One way to understand the application of successful and not-so-successful applications of fair use to the use of copyrighted material is to look at real court cases. NPR has a published an excellent article discussing The Daily Show and its use of material under fair use. The Daily Show, and the many other shows like it, are some of the best examples of acceptable fair use as, in every show, they use video clips or sound that are protected by copyright to illustrate a greater point. Here is a link to the article:
This article also details several specific fair use cases that made their way to the courts and their outcomes. You can refer to these as a resource for assessing your own use. Quoted below are the case studies mentioned in the article, although you can view them on the NPR as well.
Obama Hope Poster: Case Formally Unresolved, but settled in favor of the Associated Press
Artist Shepard Fairey, who created the iconic Obama “Hope” image that was widely used during the 2008 presidential campaign, came under fire from The Associated Press for using a copyrighted image.
When the AP raised the issue with Fairey, he said the image was based off a photo of Obama and George Clooney that was taken at a Darfur event in 2007. He later admitted to having actually used a photo taken at a news event at the National Press Club in Washington, D.C. (pictured); an image owned by the AP.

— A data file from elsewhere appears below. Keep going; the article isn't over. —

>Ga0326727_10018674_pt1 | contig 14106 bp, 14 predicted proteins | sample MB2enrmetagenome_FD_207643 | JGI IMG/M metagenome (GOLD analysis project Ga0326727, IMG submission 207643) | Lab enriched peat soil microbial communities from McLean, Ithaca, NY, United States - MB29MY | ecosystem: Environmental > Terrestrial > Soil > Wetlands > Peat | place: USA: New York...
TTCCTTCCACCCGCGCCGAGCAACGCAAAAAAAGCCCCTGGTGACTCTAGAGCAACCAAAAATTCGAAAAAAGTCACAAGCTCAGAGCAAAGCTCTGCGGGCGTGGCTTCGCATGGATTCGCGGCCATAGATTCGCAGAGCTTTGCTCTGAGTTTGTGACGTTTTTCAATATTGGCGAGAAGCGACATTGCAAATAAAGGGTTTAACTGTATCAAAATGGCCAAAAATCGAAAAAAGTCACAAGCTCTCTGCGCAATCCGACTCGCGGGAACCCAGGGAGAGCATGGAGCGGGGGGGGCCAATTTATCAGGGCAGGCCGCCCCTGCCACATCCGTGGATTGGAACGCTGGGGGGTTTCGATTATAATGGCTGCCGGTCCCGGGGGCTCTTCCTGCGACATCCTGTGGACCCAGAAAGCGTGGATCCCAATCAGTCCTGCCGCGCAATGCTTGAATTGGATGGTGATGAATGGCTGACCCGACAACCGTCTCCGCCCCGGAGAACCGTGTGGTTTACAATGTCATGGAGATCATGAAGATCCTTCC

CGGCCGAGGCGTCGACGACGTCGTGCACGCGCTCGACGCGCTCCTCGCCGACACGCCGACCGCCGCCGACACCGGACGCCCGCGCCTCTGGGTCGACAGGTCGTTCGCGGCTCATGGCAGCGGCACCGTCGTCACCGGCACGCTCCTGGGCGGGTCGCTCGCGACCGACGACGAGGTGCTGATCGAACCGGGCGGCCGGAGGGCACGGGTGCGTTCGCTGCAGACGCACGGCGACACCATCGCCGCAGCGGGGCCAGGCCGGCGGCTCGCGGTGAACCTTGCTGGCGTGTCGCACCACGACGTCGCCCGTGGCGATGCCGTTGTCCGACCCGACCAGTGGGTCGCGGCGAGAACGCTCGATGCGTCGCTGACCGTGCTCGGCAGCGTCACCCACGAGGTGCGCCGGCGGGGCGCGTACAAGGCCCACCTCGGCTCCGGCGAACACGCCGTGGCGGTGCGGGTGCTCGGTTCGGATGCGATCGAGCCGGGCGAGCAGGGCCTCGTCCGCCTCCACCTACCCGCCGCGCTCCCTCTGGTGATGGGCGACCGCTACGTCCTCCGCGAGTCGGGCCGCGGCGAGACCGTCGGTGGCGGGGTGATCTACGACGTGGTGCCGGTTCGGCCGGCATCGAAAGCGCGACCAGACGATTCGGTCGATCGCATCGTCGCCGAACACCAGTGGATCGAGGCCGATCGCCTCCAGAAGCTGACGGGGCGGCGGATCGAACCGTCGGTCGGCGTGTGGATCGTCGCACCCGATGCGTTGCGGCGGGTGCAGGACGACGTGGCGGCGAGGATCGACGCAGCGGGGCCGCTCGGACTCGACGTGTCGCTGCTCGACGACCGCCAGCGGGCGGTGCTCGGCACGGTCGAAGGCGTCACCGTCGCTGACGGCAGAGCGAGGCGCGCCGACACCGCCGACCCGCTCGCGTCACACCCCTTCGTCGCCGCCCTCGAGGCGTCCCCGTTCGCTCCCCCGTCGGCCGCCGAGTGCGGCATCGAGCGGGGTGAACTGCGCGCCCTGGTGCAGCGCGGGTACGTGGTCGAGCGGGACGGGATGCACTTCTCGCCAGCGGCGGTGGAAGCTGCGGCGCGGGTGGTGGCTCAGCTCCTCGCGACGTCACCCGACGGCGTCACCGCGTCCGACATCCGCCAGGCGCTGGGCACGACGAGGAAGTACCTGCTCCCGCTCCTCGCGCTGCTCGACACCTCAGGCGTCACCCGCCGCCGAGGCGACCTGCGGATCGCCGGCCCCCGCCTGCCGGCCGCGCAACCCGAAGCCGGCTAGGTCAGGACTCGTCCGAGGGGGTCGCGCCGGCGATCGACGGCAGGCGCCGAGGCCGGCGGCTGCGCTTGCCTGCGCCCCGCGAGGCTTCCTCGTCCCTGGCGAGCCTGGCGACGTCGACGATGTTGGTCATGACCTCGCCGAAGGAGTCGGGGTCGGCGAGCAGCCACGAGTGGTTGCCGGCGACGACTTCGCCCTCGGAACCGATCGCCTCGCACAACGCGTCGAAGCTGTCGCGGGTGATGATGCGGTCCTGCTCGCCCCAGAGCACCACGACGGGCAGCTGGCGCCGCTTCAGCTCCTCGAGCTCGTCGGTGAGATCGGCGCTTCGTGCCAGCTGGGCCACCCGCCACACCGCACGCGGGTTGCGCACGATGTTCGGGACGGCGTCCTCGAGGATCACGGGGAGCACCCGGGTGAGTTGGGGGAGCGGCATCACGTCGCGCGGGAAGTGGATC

Fairey argued that he still changed the photo enough for the new work to be “transformative” and therefore fall under fair use laws. The AP says he didn’t.
Fairey and the AP settled the case before a formal ruling on the fair use issue, with Fairey paying the AP a reported 1.6 million dollars.
“Harry Potter Lexicon”: Not Fair Use
Author J.K. Rowling sued the publishers of an encyclopedic Harry Potter guidebook called The Harry Potter Lexicon. Rowling argued that the guide did not fall under fair use standards because, unlike other companion or reference books to her series, it offered little new commentary or analysis, and lifted almost identical passages from her books.
In 2008, the judge ruled in Rowling’s favor, saying that the reference work borrowed too much of Rowling’s work and would cause her irreparable harm as a writer.
Girl Talk: Unchallenged
Mash-up artist Gregg Gillis, more commonly known as Girl Talk, mixes Top 40 hits together to create new music, sometimes sampling as many as 300 songs in a 50-minute set.
But unlike other hip-hop artists and DJs who have gotten into legal trouble for sampling, industry experts say Gillis has never been sued.
The fair use standards and legal precedent for sampling are murky, but they generally take into account the length of the sample, how much it is changed from the original, and if the new work could hurt the sales of the original.
“Family Guy” Parody: Fair Use
Bourne Co., a music publisher that owns the rights to the song “When You Wish Upon a Star,” sued Fox and the creators of the animated show Family Guy for airing a parody of the song.
The lawsuit stated that the parody, called “I Need A Jew,” was offensive and did damage to the original.
In 2009, the judge struck down the suit, ruling that the lyrics were “strikingly different” from those of the original.